- T's backpack stolen in town last wk.  fortunately, he didn't have his laptop or passport in it, but still...
- not being able to walk off the village into the community without being followed by children begging for "sweets"
- not being able to sit in peace and quiet in my own home bc of children loitering in my doorway and screaming outside my windows
- neighbors who borrow things and don't return them
- friends who are constantly asking for money
- a stomach bug that lingered longer than I would have liked
- T graciously allowing a young man (who needs driving experience) to drive our van in town and (of course) he rear-ends a taxi van and we have to foot the bill
- feeling every single one of the 8,000 miles between me and my family multiplied in my heart... as well as the six attempts it took to finally make a decent phone connection with my mom!

I know I sound very much like Oscar the Grouch right now.

Really, what is more exasperating than the popcorn without is the popcorn within.

I feel the heat and the pressure, and, without warning, something pops up inside of me.  Something very ugly.  Something I had no idea was there.  Or at least, I could pretend it wasn't there.  But, then, my selfishness and immaturity is on full display and I can't ignore it anymore.  I thought a lot better about myself before we moved to Africa, and that's the truth.  I find that it is much easier for me to worry than trust, to be indulgent than disciplined, to retreat behind a wall of excuses than keep my heart soft and vulnerable.  Some days, I don't really like myself... and I esp. don't want to contemplate what my sweet husband must think about me at that moment!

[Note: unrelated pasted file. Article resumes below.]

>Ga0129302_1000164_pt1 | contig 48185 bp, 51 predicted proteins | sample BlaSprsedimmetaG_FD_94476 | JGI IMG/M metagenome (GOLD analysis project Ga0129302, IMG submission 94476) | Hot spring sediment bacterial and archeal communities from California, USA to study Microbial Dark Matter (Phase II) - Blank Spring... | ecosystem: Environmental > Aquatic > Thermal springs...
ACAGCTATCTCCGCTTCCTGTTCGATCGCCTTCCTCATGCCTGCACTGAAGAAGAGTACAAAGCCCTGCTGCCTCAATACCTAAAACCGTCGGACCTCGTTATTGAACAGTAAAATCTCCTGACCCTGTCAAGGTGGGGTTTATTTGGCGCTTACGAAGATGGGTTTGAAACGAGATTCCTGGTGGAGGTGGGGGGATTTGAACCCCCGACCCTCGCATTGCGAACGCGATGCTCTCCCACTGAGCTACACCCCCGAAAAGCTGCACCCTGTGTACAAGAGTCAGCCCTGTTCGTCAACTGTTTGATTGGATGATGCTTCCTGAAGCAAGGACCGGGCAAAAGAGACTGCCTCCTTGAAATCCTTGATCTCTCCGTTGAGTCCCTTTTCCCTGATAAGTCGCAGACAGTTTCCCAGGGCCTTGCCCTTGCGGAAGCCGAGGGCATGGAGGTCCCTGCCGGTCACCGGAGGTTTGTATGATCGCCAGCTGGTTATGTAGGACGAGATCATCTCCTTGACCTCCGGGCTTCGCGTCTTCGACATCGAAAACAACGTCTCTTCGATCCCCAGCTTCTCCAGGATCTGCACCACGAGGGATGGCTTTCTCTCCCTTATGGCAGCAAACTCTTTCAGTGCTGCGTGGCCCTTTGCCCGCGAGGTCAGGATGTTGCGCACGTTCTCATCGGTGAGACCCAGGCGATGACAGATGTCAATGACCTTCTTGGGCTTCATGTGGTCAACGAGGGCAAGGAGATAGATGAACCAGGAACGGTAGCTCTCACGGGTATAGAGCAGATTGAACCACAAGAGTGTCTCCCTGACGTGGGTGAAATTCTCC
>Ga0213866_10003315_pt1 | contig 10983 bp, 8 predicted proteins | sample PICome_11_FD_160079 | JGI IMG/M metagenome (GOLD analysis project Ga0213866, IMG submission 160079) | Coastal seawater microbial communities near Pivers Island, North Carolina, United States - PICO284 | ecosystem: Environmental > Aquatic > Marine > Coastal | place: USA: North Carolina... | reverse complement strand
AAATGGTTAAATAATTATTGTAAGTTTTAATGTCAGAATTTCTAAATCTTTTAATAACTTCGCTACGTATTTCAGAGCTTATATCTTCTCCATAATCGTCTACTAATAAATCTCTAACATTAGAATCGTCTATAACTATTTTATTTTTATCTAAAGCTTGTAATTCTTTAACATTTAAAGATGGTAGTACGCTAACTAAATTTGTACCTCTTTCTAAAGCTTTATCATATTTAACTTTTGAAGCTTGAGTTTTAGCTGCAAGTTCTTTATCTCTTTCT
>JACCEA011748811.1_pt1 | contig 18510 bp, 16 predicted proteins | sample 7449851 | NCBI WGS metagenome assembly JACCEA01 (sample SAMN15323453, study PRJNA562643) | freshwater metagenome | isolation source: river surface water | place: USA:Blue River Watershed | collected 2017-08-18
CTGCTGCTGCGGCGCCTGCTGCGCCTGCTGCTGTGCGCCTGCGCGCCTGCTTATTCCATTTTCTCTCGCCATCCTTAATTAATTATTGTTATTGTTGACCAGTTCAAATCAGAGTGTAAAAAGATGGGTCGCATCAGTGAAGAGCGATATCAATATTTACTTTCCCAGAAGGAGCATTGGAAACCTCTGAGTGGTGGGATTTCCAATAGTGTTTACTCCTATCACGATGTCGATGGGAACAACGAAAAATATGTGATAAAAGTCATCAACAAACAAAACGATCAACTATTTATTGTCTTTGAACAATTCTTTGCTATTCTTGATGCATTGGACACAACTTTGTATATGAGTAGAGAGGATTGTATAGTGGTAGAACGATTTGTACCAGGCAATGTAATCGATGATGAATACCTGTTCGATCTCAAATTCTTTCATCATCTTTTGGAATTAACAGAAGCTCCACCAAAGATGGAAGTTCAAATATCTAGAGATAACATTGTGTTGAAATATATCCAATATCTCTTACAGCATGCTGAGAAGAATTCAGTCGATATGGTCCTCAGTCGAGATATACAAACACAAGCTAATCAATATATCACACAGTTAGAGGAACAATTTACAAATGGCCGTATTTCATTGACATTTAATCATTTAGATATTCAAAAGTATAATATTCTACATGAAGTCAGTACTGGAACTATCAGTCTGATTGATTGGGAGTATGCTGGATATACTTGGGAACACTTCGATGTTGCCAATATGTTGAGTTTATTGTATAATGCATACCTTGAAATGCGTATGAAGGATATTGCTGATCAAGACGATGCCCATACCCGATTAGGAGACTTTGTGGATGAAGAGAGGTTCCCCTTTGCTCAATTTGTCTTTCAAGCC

Early this week, I got a msg on fb from my Mimi. (yes, both of my grandmas are on facebook - they are so cool! :))  It was short, thanking me for a Mother's Day package and telling me that she is praying for me everyday.  Lots of people tell me that they pray for us, and I am always grateful, but, you know, when your grandma tells you she is praying... well, it means something on a whole other level.  She specifically said she was praying that I would "be able to sit in Heavenly places."   My was heart immediately gripped with longing.  YES, oh, yes, please!  to sit in a Heavenly place ... how long since I have done that?  I knew that is what I needed.  I knew that I had been trying to equate what I wanted with what I needed.

I WANT a long, hot shower - preferably with no gecko poo in sight.
I WANT a long, uninterrupted conversation with my family - preferable face to face!
I WANT a get-away to a pretty, exotic place - not a day away to stinky, crowded Kampala.
I WANT an extra stash of $, so that we can be generous with those who need it... but not so generous that it actually hurts our bank account, of course.

But these things I want are not going to lead me to a Heavenly place.

I NEED to stop counting the kernels at my feet and shift my focus upward.
I NEED His Word to be my life and my treasure.
I NEED to notice the beauty in the ordinary and the blessings I take for granted.
I NEED the sting, the pressure, the refining fire.  I need the dross to rise and the whole ugly, humbling process of it.

I need to come to the end of myself and remember what I need is Jesus.  All I need is Jesus. 

You have made known to me the path of life.